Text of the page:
Thursday, September 29, 2005

Take Me Home

I think those John Denver songs whipped up some good apartment-hunting karma, because we've found a place to live! We think. We're ironing out the details and will post photos etc later on. I'm especially looking forward to signing the contracts, which are all in German and I won't understand. Ignorance is bliss!

Monday, September 26, 2005

Rocky Mountain High





Yesterday we drove to Munich and spent several hours at Oktoberfest, Germany’s version of the state fair only with gallons of beer instead of boring needlework exhibits. I feel a little bit bad that the first photos I’ve posted depict some of the most stereotype-enhancing images in the country, but I was living the stereotype too as a tourist wandering the food booths and pointing at pretzels and litres of beer. I did surmise a couple of things:
-"Take Me Home, Country Roads" is Germany's informal national anthem. The hordes in the beer halls leapt to their feet whenever the bands began to play this song. And they all sang along, word-perfect. I wonder if they know where West Virginia is? Let's face it, many US citizens barely know where West Virginia is. I remember that my fellow exchange students from Latin America really loved that other John Denver song, “Leaving on a Jet Plane.” Maybe he was the David Hasselhof of the seventies – international superstar?
-People here really do wear lederhosen. I estimate that roughly one-tenth of the revelers at the 'fest were wearing traditional garb. I loved this, since I'm all about costumes. It made me want to rush out and buy a cute dirndl to wear next year. I'm not sure I have the (ahem) assets to pull off the d├ęcolletage part, but I like the slimming nature of the full skirt and apron. I'm serious about loving it - I can respect a culture where traditional garb is still a tradition. Like cowboy boots in Montana, maybe?
Now that I’ve seen the Disneyland of German beer fests, I’m looking forward to the smaller, more regional versions that will take place next summer in the villages throughout our region. By then, maybe I’ll find an appropriate outfit?

Thanks to those of you who are keeping your fingers crossed for us as we hunt for an apartment. We’re still working on it, but I remain optimistic. I used to spend a lot of time in hotels for my job and I did enjoy it, but I’ve realized that the enjoyment lasted because I knew I had a real home to return to at the end of each trip. Right now, we’re still searching for a place that feels like home.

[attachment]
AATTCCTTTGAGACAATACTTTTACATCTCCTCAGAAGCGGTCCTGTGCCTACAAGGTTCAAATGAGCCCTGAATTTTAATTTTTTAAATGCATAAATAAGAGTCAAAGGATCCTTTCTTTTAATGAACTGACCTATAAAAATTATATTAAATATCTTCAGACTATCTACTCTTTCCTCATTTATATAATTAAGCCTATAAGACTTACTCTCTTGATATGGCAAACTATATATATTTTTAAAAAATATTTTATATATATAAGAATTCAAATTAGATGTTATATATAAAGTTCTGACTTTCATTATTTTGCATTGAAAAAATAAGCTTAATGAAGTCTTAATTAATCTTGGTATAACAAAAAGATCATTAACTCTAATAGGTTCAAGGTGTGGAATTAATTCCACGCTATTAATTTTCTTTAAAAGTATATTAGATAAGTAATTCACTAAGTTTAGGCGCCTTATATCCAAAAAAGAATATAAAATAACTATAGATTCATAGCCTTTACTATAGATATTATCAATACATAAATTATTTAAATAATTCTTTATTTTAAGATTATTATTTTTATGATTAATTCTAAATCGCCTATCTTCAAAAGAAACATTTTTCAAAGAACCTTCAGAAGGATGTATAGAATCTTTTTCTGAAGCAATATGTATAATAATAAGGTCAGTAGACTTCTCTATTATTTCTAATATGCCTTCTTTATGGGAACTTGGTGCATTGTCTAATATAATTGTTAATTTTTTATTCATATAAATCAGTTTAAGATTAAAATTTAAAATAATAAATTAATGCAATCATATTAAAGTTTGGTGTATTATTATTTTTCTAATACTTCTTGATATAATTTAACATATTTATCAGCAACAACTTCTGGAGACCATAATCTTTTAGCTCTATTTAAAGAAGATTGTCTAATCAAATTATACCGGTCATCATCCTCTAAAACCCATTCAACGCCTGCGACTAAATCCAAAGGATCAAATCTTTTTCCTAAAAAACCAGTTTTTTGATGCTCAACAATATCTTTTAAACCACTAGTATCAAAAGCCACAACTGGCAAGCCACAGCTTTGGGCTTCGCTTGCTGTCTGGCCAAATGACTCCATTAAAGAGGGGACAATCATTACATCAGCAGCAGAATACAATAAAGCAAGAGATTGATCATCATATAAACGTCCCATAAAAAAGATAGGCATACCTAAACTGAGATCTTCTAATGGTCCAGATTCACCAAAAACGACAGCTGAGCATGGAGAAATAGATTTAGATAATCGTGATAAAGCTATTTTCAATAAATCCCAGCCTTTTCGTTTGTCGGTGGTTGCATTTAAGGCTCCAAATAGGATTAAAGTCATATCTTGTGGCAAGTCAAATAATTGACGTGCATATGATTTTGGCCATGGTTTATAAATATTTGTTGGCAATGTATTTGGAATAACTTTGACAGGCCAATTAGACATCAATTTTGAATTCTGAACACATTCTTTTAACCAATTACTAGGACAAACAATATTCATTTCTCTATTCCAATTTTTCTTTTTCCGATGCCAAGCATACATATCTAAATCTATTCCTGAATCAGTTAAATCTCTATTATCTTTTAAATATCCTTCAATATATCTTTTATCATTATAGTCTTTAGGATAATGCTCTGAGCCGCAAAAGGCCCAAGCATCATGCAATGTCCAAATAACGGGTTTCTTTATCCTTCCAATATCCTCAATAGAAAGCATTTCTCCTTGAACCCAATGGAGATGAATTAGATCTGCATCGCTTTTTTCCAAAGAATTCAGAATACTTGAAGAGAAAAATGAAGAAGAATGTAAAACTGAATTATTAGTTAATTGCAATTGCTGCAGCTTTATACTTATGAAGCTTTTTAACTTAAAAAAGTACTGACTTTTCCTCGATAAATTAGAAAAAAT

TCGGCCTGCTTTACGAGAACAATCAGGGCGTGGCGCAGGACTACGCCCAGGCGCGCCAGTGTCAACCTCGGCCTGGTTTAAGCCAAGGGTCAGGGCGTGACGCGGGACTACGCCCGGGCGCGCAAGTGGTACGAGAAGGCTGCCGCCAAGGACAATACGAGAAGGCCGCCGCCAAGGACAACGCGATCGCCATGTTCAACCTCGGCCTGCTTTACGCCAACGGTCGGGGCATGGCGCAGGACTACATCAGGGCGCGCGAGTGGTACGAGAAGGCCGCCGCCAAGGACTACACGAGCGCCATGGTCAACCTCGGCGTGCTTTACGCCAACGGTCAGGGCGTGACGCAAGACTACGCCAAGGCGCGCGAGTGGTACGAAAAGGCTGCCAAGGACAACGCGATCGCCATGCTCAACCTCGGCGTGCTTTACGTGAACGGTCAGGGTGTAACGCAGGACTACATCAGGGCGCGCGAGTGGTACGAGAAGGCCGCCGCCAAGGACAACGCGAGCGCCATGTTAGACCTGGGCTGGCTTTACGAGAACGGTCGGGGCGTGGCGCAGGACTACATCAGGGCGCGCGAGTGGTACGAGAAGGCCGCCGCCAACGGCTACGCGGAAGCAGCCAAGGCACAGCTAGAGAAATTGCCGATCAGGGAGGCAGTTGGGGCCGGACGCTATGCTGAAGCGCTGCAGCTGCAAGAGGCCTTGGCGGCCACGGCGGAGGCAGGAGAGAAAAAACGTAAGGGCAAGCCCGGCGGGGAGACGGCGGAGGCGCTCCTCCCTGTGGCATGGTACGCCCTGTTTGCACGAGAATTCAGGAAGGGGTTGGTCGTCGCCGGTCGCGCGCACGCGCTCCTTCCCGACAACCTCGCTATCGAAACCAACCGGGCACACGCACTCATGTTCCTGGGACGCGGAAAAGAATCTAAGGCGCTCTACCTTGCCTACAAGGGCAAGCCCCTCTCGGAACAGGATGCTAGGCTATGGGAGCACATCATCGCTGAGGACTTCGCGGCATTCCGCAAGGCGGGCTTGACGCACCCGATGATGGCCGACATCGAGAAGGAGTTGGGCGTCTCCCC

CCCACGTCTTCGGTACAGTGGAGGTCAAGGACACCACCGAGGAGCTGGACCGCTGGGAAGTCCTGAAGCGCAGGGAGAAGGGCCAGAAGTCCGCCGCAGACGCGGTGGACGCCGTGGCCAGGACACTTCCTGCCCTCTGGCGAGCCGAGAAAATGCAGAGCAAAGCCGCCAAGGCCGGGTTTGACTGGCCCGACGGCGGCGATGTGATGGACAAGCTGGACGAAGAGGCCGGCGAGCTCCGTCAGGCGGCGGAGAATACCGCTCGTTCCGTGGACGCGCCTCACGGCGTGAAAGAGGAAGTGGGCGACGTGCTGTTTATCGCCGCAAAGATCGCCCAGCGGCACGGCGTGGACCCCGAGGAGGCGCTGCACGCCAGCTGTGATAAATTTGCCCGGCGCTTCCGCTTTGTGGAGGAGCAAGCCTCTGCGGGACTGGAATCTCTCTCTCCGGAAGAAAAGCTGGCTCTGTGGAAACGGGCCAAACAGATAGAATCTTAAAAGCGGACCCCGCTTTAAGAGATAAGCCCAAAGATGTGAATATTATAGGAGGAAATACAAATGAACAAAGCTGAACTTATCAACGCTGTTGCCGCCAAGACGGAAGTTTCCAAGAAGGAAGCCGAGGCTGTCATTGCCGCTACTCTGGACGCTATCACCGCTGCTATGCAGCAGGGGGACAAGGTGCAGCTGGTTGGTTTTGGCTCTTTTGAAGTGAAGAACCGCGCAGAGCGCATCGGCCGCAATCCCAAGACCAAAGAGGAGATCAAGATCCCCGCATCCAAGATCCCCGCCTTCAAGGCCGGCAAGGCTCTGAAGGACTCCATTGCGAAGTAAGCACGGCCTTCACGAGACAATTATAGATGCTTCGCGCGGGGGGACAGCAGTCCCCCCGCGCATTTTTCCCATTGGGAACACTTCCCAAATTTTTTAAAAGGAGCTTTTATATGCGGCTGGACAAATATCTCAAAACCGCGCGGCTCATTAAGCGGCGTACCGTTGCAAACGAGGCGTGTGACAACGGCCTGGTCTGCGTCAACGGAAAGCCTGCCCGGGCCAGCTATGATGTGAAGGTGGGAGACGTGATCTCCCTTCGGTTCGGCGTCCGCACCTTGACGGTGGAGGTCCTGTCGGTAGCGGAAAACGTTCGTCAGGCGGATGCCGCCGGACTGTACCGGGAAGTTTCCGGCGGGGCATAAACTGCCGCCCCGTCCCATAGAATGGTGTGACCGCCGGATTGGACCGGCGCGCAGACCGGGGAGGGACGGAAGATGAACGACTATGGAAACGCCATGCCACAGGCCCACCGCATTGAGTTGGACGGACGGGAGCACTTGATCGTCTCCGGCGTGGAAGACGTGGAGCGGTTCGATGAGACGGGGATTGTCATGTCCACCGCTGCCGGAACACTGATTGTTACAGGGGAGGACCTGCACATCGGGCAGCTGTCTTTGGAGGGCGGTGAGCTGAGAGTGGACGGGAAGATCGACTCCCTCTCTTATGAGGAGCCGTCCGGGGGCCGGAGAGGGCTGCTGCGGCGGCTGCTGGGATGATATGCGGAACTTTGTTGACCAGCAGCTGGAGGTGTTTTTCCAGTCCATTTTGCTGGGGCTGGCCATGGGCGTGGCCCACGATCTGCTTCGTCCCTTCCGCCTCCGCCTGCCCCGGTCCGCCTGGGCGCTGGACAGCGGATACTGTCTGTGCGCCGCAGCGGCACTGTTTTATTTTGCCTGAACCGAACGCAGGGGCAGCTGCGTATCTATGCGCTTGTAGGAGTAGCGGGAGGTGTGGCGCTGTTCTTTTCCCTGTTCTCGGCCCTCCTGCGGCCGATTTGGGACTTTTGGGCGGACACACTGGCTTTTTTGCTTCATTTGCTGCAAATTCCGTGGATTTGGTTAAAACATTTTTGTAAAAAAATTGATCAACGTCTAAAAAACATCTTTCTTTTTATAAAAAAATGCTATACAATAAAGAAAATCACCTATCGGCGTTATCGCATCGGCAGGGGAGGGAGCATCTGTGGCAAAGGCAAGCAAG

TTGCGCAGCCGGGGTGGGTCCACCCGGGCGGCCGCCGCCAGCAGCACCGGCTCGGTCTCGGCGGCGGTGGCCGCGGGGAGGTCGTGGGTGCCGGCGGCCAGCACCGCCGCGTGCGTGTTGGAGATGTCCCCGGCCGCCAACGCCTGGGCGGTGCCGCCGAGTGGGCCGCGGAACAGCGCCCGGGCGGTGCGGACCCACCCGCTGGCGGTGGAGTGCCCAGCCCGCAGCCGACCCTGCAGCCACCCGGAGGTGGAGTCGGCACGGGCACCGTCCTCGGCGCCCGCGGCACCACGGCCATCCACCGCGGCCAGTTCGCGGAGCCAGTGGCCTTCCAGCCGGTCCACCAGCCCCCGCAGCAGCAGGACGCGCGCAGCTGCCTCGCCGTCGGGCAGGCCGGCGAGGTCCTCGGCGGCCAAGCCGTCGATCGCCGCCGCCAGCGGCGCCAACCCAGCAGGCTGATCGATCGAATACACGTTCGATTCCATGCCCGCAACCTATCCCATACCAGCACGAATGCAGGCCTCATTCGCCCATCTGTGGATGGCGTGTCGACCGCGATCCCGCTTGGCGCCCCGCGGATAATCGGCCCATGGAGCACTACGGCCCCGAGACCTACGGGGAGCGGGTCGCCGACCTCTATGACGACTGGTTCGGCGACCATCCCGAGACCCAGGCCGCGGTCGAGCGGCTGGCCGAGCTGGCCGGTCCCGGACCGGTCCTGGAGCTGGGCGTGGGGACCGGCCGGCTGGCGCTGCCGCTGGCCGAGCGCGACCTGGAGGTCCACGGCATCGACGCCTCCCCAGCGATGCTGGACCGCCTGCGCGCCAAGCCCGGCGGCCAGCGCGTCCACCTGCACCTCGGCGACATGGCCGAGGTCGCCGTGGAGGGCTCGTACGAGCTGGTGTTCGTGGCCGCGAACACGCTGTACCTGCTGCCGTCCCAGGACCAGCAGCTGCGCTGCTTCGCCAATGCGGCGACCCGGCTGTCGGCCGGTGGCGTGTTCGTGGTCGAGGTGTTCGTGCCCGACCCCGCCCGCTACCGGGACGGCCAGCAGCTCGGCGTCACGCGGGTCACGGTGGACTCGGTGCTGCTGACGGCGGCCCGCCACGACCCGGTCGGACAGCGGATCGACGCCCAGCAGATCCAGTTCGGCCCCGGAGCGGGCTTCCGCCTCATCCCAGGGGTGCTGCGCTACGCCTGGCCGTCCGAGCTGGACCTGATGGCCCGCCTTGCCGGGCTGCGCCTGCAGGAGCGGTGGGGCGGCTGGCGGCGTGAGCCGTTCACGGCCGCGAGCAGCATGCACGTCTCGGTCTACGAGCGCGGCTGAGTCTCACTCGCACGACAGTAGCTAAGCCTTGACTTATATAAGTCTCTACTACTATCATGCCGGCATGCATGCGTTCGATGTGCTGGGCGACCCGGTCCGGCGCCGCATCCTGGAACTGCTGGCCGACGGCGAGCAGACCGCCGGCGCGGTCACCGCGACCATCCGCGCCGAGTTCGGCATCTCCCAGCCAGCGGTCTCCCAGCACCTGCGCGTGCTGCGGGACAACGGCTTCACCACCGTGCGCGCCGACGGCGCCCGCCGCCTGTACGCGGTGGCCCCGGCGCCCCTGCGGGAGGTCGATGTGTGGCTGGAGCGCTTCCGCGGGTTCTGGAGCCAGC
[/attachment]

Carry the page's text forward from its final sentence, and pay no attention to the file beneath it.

Sunday, September 18, 2005

Spoiler Alert

I've just returned from a triumphal visit to the English-language movie theatre in Nuernberg. Triumphal because I drove there myself and got lost only once, which resulted in a scenic detour toward Wurzburg. Triumphal also because I found the theatre on the first try and the car wasn't towed while I watched the movie. And triumphal especially because I saw "Charlie and the Chocolate Factory," which I wasn't sure I would get to view on the big screen since I hadn't managed to see it before we left the States. Jeff refused to see it with me because he says Oompa Loompas give him nightmares. I will watch anything starring Johnny Depp since I think he is dreamy. Though Willy Wonka is a decidedly asexual role, but he was still fetching and entertaining and interesting. Perhaps I'll start stalking him now that I live nearer his home in France.

Because I am self-centered (only child trait rears its ugly head), I related to almost every character in the film, including the bratty kids (ahem, only child again) and even Willy Wonka. At one point he pulls a grey hair from his head (don't worry, this won't ruin the movie for you, and besides you already know the story, don't you?), realizes that he is mortal, and that he'd better start thinking about the future. I think it's no coincidence that just as a preponderance of grey hairs began springing forth from my scalp this year, an opportunity for a life change appeared. This move to Germany is my very own Chocolate Factory (yes, I've twisted the metaphor). Living outside my home country was something I'd always wanted to do, but it took a few grey hairs and the realization that I'm not getting any younger to make me pursue it. That and an adventuresome spouse whose job generously worked out the finances for us. A good reason to be thankful for the next grey hair I pull out of my head.

Tuesday, September 13, 2005

Learning